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Can Lyme Disease Cause Bell’s Palsy


Abnormal Sensations In The Limbs

2-Minute Neuroscience: Bell’s Palsy

A possible complication of Lyme disease is peripheral neuropathy, which signals dysfunction in the communication between nerves. Lyme-related neuropathy can cause odd sensations in different parts of the body, especially the limbs. Some people feel sharp, stabbing pains, burning sensations, tingling, and even numbness.These symptoms are common to many diseases, which is one more reason affirmative Lyme disease diagnoses are often delayed.

Lyme Disease And Bells Palsy Diagnosis

Laboratory tests are commonly used to diagnose Lyme disease. These tests require a blood sample from a patient.

Initially, a blood test is taken to determine if a patient is dealing with Lyme disease. If a patient tests negative for Lyme disease, no further testing is required. However, if a patient tests positive or the initial test results are unclear, a second test is used to verify Lyme disease is present.

Lab tests are also used to diagnose Bells palsy or other forms of facial paralysis. A neurologic and ear, nose, and throat evaluation are also performed. Other tests that may be completed include a test of a patients ability to produce tears, computed tomography scan, magnetic resonance imaging exam, and electromyography or electroneurography .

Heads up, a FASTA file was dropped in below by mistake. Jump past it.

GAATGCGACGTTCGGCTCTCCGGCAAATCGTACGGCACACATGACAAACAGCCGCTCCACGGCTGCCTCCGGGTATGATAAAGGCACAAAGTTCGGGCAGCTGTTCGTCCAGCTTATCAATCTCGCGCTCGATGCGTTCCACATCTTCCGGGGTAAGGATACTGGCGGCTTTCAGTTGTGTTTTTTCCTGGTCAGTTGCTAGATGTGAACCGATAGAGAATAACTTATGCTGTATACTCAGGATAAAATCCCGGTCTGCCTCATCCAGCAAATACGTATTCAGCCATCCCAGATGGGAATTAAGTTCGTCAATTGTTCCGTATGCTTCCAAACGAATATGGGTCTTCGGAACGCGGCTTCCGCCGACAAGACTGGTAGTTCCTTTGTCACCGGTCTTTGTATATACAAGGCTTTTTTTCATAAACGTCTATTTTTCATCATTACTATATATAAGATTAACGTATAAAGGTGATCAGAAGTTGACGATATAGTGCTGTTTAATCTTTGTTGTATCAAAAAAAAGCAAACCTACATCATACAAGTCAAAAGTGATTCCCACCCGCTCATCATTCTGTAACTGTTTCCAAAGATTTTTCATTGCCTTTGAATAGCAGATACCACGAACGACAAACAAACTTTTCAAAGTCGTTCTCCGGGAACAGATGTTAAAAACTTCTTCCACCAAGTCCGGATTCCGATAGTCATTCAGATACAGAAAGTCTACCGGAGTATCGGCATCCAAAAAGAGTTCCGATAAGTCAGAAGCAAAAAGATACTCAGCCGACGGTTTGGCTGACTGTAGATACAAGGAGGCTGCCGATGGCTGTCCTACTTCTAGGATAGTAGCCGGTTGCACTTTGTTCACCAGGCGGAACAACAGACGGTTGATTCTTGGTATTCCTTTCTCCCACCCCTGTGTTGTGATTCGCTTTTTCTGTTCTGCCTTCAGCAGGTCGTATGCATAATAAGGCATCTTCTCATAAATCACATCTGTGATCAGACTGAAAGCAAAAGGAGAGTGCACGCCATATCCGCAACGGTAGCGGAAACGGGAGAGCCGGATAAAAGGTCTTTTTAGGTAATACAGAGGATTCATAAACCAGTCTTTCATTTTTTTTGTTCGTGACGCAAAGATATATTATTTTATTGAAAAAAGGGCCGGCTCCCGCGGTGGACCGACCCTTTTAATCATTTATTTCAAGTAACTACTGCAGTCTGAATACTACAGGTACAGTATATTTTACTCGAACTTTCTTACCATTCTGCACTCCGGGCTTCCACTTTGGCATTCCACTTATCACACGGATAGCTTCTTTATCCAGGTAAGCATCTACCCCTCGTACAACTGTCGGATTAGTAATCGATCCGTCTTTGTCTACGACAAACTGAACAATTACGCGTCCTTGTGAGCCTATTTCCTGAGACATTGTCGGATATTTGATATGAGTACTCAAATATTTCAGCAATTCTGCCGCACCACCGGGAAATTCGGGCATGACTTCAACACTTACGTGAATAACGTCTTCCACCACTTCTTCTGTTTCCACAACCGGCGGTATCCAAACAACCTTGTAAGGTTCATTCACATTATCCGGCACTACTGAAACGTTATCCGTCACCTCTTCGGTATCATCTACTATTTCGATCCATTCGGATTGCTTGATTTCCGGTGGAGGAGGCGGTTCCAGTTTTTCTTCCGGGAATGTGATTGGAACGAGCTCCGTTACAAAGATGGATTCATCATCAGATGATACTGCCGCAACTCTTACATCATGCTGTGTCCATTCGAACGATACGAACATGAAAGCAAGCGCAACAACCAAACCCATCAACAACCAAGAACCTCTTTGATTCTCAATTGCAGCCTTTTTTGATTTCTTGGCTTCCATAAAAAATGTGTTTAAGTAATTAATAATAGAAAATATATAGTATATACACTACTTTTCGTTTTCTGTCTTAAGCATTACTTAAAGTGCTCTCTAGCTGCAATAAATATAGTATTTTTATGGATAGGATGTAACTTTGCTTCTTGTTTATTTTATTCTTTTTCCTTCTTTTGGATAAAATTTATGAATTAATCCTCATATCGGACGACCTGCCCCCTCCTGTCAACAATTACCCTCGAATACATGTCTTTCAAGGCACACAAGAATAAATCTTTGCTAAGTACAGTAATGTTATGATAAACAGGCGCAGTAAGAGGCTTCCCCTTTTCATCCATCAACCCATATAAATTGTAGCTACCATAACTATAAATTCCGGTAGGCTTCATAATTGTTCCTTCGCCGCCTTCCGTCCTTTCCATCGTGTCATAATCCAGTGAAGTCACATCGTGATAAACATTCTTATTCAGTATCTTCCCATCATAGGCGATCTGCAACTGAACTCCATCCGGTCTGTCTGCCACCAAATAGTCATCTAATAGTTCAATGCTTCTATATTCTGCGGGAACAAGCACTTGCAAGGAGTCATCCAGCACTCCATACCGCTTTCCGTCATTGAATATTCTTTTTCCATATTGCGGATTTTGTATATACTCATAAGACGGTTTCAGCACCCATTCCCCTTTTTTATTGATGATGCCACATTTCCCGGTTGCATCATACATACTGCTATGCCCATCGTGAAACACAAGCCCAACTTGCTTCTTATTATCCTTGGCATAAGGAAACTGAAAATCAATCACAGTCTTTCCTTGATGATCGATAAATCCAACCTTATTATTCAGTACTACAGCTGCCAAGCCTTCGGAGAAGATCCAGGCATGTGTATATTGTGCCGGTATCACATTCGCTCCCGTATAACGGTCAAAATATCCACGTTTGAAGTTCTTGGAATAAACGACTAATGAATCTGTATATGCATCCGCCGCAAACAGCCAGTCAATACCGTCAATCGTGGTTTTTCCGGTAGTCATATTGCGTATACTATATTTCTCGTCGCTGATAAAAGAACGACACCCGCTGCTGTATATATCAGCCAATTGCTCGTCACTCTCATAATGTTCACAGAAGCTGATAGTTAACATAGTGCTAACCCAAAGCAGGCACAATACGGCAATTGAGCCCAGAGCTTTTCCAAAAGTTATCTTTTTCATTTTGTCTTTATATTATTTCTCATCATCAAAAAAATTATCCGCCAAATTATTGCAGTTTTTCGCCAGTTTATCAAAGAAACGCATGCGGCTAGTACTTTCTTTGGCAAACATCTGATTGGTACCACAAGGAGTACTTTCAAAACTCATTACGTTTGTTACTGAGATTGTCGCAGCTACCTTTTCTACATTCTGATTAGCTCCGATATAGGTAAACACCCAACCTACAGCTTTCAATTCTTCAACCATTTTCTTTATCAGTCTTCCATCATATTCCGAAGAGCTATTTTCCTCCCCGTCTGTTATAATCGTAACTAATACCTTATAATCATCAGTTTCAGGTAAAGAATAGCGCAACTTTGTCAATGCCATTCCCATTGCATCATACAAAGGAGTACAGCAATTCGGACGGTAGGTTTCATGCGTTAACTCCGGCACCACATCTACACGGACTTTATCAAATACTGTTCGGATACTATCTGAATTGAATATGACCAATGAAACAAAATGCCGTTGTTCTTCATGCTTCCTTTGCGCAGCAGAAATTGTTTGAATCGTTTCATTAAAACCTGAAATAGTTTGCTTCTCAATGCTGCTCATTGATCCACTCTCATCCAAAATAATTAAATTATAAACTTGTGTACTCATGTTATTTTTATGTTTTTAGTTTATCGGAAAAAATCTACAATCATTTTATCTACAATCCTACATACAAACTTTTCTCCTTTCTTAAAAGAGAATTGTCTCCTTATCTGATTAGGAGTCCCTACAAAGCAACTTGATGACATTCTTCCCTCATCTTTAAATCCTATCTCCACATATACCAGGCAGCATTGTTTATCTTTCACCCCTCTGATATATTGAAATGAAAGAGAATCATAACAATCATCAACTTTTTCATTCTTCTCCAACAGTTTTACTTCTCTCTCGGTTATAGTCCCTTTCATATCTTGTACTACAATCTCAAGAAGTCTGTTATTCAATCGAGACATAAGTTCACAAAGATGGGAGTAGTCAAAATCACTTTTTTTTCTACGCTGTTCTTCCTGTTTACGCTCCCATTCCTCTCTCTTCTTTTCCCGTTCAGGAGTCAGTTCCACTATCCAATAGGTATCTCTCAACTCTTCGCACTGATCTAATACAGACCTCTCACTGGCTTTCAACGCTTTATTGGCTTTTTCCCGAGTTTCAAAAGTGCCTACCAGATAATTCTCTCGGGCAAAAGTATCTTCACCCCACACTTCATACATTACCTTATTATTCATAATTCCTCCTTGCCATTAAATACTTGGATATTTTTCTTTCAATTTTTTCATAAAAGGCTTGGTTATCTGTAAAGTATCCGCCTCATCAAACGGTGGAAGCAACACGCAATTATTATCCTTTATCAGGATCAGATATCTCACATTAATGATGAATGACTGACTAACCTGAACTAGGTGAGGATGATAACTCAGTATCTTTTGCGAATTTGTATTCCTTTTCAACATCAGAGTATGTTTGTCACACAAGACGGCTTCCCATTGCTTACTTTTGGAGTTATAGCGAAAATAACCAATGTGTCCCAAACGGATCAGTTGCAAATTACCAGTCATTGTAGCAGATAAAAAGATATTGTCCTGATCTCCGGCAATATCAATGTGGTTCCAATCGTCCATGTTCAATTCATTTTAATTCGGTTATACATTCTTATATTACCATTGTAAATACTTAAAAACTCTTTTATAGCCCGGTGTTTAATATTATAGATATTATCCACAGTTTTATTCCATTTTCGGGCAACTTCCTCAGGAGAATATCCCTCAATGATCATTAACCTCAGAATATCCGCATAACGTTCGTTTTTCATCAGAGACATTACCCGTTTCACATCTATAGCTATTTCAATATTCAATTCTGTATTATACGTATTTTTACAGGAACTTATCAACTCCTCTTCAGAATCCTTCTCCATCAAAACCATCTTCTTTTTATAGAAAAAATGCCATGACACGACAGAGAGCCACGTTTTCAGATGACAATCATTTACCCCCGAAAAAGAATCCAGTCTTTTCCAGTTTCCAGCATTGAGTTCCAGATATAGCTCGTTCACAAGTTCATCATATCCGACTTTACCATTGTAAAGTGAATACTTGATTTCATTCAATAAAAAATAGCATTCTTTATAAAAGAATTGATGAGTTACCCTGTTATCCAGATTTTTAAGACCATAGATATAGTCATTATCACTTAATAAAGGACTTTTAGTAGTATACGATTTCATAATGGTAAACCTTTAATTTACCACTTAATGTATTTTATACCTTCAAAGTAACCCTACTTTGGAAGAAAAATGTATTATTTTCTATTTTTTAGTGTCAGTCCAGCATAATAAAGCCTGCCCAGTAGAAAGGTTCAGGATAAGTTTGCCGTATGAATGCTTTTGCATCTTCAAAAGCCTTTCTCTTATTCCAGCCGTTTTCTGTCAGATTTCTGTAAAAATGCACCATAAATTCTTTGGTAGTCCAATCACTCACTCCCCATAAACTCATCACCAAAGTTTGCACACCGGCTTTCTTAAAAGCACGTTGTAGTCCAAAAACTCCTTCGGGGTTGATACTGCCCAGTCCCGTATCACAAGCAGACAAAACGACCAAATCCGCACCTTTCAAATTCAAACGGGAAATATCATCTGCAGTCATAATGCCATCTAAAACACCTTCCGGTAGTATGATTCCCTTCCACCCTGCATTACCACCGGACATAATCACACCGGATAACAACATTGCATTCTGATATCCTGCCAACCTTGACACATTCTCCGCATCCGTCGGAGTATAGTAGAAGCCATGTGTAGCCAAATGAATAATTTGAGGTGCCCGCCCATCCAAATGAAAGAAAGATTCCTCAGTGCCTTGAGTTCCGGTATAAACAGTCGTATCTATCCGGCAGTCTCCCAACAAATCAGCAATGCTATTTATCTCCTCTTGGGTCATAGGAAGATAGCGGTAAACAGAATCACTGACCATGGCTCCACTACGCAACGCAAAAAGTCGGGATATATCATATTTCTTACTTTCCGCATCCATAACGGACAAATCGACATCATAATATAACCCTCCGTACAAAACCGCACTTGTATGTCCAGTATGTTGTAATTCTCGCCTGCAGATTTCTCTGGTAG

Comprehensive testing is key to accurately diagnose Lyme disease and Bells palsy. These conditions can occur in combination with one another or separately, and testing ensures a patient can find out if one or both are present. Following testing, a patient can pursue treatment options that deliver long-lasting symptomatic relief.

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Getting The Right Treatment

Lyme disease-associated facial palsy may look a lot like Bells palsy another cause of sudden facial weakness. But the two conditions are not the same.

Though more research is needed, a recent study from Mass. Eye and Ear suggests that patients with Lyme disease-associated facial palsy might develop worse long-term outcomes when treated with the same regimen used to treat patients with Bells palsy.

Since Lyme disease is a bacterial infection, it requires antibiotic therapy. Bells palsy is believed to be caused by a virus, and therefore is typically treated with corticosteroids and antivirals.

In some cases of acute facial palsy, physicians will prescribe antibiotics, corticosteroids and antiviral medications while awaiting lab results for Lyme disease, said Dr. Jowett. While good evidence supports the use of corticosteroids in Bells palsy, their role as an add-on therapy for Lyme disease-associated facial palsy is currently unclear.